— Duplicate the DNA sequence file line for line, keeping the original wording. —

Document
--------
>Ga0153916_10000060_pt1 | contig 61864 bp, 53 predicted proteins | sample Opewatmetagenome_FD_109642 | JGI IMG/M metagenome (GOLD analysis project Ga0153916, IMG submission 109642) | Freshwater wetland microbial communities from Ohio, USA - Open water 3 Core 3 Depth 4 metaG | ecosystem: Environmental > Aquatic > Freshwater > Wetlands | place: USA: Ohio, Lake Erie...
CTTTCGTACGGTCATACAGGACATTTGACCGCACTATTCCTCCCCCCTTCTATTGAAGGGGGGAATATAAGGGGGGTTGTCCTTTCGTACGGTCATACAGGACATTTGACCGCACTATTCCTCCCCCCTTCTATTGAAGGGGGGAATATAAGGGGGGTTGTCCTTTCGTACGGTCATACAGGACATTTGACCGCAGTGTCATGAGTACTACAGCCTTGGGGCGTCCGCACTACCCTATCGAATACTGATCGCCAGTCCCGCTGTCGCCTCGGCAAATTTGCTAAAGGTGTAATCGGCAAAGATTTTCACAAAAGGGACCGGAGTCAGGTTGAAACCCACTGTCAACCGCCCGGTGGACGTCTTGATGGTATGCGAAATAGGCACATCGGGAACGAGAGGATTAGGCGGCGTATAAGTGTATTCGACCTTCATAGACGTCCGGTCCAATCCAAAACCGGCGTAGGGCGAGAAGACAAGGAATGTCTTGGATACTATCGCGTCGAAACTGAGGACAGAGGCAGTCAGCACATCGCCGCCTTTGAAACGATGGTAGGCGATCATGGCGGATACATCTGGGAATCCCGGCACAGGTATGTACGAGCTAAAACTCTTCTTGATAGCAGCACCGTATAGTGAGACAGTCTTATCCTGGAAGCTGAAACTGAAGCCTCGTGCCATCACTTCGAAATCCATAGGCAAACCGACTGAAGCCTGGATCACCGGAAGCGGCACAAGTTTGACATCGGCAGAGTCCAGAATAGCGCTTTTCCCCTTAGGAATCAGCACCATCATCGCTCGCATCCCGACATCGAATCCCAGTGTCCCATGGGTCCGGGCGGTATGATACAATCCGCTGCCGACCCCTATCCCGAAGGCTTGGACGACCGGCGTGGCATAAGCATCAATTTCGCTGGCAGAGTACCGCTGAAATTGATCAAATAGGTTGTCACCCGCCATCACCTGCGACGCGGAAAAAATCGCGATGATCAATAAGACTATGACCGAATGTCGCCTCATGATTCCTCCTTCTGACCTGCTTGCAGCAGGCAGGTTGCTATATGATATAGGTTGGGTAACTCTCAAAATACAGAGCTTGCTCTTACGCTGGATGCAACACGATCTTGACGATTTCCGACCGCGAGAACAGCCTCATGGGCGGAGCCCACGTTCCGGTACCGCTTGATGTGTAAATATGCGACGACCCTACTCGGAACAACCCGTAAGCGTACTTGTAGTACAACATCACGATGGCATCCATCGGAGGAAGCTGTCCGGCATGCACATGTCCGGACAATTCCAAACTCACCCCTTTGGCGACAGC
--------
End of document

>Ga0153916_10000060_pt1 | contig 61864 bp, 53 predicted proteins | sample Opewatmetagenome_FD_109642 | JGI IMG/M metagenome (GOLD analysis project Ga0153916, IMG submission 109642) | Freshwater wetland microbial communities from Ohio, USA - Open water 3 Core 3 Depth 4 metaG | ecosystem: Environmental > Aquatic > Freshwater > Wetlands | place: USA: Ohio, Lake Erie...
CTTTCGTACGGTCATACAGGACATTTGACCGCACTATTCCTCCCCCCTTCTATTGAAGGGGGGAATATAAGGGGGGTTGTCCTTTCGTACGGTCATACAGGACATTTGACCGCACTATTCCTCCCCCCTTCTATTGAAGGGGGGAATATAAGGGGGGTTGTCCTTTCGTACGGTCATACAGGACATTTGACCGCAGTGTCATGAGTACTACAGCCTTGGGGCGTCCGCACTACCCTATCGAATACTGATCGCCAGTCCCGCTGTCGCCTCGGCAAATTTGCTAAAGGTGTAATCGGCAAAGATTTTCACAAAAGGGACCGGAGTCAGGTTGAAACCCACTGTCAACCGCCCGGTGGACGTCTTGATGGTATGCGAAATAGGCACATCGGGAACGAGAGGATTAGGCGGCGTATAAGTGTATTCGACCTTCATAGACGTCCGGTCCAATCCAAAACCGGCGTAGGGCGAGAAGACAAGGAATGTCTTGGATACTATCGCGTCGAAACTGAGGACAGAGGCAGTCAGCACATCGCCGCCTTTGAAACGATGGTAGGCGATCATGGCGGATACATCTGGGAATCCCGGCACAGGTATGTACGAGCTAAAACTCTTCTTGATAGCAGCACCGTATAGTGAGACAGTCTTATCCTGGAAGCTGAAACTGAAGCCTCGTGCCATCACTTCGAAATCCATAGGCAAACCGACTGAAGCCTGGATCACCGGAAGCGGCACAAGTTTGACATCGGCAGAGTCCAGAATAGCGCTTTTCCCCTTAGGAATCAGCACCATCATCGCTCGCATCCCGACATCGAATCCCAGTGTCCCATGGGTCCGGGCGGTATGATACAATCCGCTGCCGACCCCTATCCCGAAGGCTTGGACGACCGGCGTGGCATAAGCATCAATTTCGCTGGCAGAGTACCGCTGAAATTGATCAAATAGGTTGTCACCCGCCATCACCTGCGACGCGGAAAAAATCGCGATGATCAATAAGACTATGACCGAATGTCGCCTCATGATTCCTCCTTCTGACCTGCTTGCAGCAGGCAGGTTGCTATATGATATAGGTTGGGTAACTCTCAAAATACAGAGCTTGCTCTTACGCTGGATGCAACACGATCTTGACGATTTCCGACCGCGAGAACAGCCTCATGGGCGGAGCCCACGTTCCGGTACCGCTTGATGTGTAAATATGCGACGACCCTACTCGGAACAACCCGTAAGCGTACTTGTAGTACAACATCACGATGGCATCCATCGGAGGAAGCTGTCCGGCATGCACATGTCCGGACAATTCCAAACTCACCCCTTTGGCGACAGC